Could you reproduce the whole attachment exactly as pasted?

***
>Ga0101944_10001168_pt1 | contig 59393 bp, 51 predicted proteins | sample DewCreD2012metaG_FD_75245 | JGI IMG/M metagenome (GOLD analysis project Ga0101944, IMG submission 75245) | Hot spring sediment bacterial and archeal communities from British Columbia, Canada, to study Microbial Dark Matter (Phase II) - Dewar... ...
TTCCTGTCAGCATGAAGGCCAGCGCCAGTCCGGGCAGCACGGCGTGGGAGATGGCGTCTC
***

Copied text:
>Ga0101944_10001168_pt1 | contig 59393 bp, 51 predicted proteins | sample DewCreD2012metaG_FD_75245 | JGI IMG/M metagenome (GOLD analysis project Ga0101944, IMG submission 75245) | Hot spring sediment bacterial and archeal communities from British Columbia, Canada, to study Microbial Dark Matter (Phase II) - Dewar... ...
TTCCTGTCAGCATGAAGGCCAGCGCCAGTCCGGGCAGCACGGCGTGGGAGATGGCGTCTC